900 years ago, in this town of Taka, washi (Japanese paper) was produced. The more I thought it over, the more I am amazed by the vast history that spans this land. This piece of washi in front of me isn’t just a piece of paper, but within it, years of accumulated history and wisdom of our ancestors flow through its fibers.
That was how Mr. Hisashi Fujita of the Sugihara Paper Laboratory began his introduction.
“In the Meiji era (1868-1912), Western paper gained popularity, and peasants began to make more money than papermakers. The last papermaker shut down in 1925.” Sugihara paper was then lost in the waves of the Pacific War and the period of rapid economic growth, and became nothing more than a mirage.
The same year the last papermaker closed, Kunio Yanagida, the father of Japanese folklore, published the first issue of the magazine “Minzoku” (meaning “ethnic group/people”). Fearing the loss of Japanese culture as the country was becoming modernized, he frequently made research trips to preserve its history. It was a time where the new replaced the old at a dizzying pace, and the lifestyles of people rapidly changed.
Sugihara paper was once considered so valuable and high quality that it was distributed throughout Japan and used as a status symbol for samurai. However, its origin was shrouded in mystery until modern times.
The name “Sugihara paper” does not mean “paper produced in Sugihara”, but rather “paper produced in the Sugihara style”. This same method was used to produce washi in various regions. It was believed that Sugihara papermaking techniques may have been freely distributed across Japan, produced and sold under the name “Sugihara paper”.
However, in 1940, Jugaku Bunshou, a washi researcher visited Sugihara Valley Village in search of the roots of Sugihara paper. He proved that Sugihara paper did indeed originate in this area. Although it was not actively in production at that time, this was a significant event in recognizing the history of Taka. This was one of the many roots of Sugihara paper.
In 1970, the art of papermaking was revived in this small village for the first time in half a century. The success of its revival was partly attributed to the fact that some of the people were still craftsmen up to the end of the Taisho era (1912-1926). Two years later, Sugihara Paper Laboratory was formed with the technical assistance of other washi makers, like Kurotani Washi in Kyoto.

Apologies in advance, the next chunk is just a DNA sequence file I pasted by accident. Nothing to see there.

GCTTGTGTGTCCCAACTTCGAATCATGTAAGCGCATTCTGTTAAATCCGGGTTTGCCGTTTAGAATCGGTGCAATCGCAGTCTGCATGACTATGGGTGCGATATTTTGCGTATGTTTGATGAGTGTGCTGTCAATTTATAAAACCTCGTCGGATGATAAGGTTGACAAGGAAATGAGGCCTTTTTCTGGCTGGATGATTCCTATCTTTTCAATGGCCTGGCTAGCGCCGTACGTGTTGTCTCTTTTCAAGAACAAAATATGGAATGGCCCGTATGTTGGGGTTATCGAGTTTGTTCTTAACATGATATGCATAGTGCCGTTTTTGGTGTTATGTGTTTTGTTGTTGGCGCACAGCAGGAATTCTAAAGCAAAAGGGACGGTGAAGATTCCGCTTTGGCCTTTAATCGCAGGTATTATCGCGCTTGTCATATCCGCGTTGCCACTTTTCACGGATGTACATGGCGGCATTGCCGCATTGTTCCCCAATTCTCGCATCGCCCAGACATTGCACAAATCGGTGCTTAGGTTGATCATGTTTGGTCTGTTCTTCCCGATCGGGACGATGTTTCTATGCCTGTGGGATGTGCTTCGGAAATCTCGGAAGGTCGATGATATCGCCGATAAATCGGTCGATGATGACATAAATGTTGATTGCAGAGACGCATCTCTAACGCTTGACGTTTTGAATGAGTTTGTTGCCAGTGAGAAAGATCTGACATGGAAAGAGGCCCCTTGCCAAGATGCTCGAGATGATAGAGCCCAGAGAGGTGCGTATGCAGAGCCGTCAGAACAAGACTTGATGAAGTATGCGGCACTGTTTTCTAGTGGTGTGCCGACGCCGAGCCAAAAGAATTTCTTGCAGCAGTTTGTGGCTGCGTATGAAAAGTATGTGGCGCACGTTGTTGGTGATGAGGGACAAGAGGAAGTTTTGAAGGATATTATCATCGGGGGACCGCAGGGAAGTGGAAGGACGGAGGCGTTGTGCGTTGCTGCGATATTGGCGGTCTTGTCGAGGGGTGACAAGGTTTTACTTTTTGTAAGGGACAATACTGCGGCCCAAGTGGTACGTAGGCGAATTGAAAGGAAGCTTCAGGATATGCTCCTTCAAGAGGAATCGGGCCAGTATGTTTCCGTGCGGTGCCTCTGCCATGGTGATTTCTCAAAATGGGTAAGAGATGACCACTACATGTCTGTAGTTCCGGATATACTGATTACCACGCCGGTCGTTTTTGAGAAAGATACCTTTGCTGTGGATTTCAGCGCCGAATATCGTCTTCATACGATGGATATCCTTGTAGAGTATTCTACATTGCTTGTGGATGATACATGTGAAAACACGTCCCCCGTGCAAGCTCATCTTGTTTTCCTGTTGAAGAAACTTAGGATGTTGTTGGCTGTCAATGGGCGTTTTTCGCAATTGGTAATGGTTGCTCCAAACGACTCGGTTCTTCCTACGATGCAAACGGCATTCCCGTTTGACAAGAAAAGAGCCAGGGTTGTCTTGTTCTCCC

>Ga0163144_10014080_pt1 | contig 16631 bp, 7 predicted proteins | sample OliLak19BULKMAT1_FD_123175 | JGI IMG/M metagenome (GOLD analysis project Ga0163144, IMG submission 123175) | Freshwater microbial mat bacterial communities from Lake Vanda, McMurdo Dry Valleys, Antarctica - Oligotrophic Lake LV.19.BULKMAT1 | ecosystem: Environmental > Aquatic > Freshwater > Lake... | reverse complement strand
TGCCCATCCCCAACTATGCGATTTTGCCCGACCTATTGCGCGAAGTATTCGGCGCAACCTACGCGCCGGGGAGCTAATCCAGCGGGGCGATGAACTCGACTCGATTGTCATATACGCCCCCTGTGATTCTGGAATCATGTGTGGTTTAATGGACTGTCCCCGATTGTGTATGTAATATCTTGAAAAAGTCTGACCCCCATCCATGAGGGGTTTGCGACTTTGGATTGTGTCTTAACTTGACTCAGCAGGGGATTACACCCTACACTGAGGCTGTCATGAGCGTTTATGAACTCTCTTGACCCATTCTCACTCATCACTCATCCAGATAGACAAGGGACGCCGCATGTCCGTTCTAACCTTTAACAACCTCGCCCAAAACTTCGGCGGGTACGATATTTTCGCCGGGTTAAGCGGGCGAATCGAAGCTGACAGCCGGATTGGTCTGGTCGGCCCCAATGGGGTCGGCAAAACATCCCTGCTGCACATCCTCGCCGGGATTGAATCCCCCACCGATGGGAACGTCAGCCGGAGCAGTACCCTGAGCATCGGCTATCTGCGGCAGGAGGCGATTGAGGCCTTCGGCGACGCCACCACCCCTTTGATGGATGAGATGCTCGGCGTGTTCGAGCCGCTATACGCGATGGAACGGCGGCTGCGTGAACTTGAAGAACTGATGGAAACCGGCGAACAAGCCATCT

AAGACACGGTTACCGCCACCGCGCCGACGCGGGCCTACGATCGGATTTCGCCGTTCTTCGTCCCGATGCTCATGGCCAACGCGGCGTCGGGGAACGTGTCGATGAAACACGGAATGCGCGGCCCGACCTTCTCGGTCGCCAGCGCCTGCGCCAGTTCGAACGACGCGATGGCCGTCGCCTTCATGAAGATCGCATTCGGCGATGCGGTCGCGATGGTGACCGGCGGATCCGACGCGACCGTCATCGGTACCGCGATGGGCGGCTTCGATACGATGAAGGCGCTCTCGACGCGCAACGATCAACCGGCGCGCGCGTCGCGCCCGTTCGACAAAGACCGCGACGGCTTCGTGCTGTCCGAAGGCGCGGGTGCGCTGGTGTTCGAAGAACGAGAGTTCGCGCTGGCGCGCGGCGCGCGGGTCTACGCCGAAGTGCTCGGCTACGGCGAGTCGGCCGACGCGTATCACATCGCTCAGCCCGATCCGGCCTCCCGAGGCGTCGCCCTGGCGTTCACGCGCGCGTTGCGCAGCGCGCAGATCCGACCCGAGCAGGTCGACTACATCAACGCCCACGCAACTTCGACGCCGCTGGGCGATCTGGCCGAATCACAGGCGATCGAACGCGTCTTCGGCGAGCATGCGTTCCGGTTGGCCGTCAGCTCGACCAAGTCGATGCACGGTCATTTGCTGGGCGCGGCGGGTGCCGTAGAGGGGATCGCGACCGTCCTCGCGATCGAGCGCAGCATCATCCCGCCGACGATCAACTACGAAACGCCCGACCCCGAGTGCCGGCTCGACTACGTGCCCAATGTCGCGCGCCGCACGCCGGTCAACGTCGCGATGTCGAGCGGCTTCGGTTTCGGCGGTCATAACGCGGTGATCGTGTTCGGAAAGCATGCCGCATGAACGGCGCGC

Originally a regular office worker at the town hall, Mr. Fujita joined Sugihara Laboratory in 2000 as the successor to a craftsman.
“I joined the company because I thought that making things on my own would be cooler than tapping away on a computer.” As a town-run establishment, he is considered a craftsman that’s employed by the town office. “But because it’s run by the town, we can make things to prioritize preserving the culture,” says Mr. Fujita. As a matter of fact, there was a deep passion for craftsmanship behind his actions.
The majority of “kozo”, the raw material used for Sugihara paper, is grown in Taka Town. While some papermakers source “kozo” from overseas or other regions of Japan, Sugihara Paper Laboratory sources from Taka, to develop an awareness for the characteristics of local timber.
However, getting hold of “kozo” is not an easy task. To remedy this issue, town members were asked to cultivate “kozo”, under a “one household, one plant” movement. It was then collected, processed, and made into paper by Sugihara Paper Laboratory. This kind of cooperation from the town has existed for some time, and though the population has decreased due to the aging community, they are still cultivating “kozo” under this movement.
Sugihara Paper Laboratory also inherited the “river washing” process, now rarely seen in Japan. The raw “kozo” is soaked in a river in the middle of winter for a day and a night utilize the cold water, sunlight, snow, and other natural elements to produce a purer, white paper.
The key point of Sugihara paper is its natural whiteness. The material needs to be washed in the river during the freezing winter months, and rice flour, a historically valuable commodity is then added to make it even whiter. The result is natural white, that has an ethereal beauty distinctly different from chemically bleached paper.
Sugihara Paper Laboratory now takes bespoke orders, from wallpaper to origami paper, from letter paper to diplomas. Washi is more durable than regular pulp, so it’s perfect for producing something you’d like to treasure for a long time.
Centuries of tradition and techniques have been handed down by unknown craftsmen till today. Owing to how Sugihara was created through the cooperation of numerous people, there was no room for any single craftsman to stake their claim and make their mark as an individual. Yet, this is how such natural and beautiful pieces are created.
“We don’t have a product that is distinctly ‘Sugihara’. This is the challenge for us, as a maker.” Mr. Fujita admits. But it is in those words that the distinct characteristic of Sugihara paper, holding centuries of tradition, is revealed.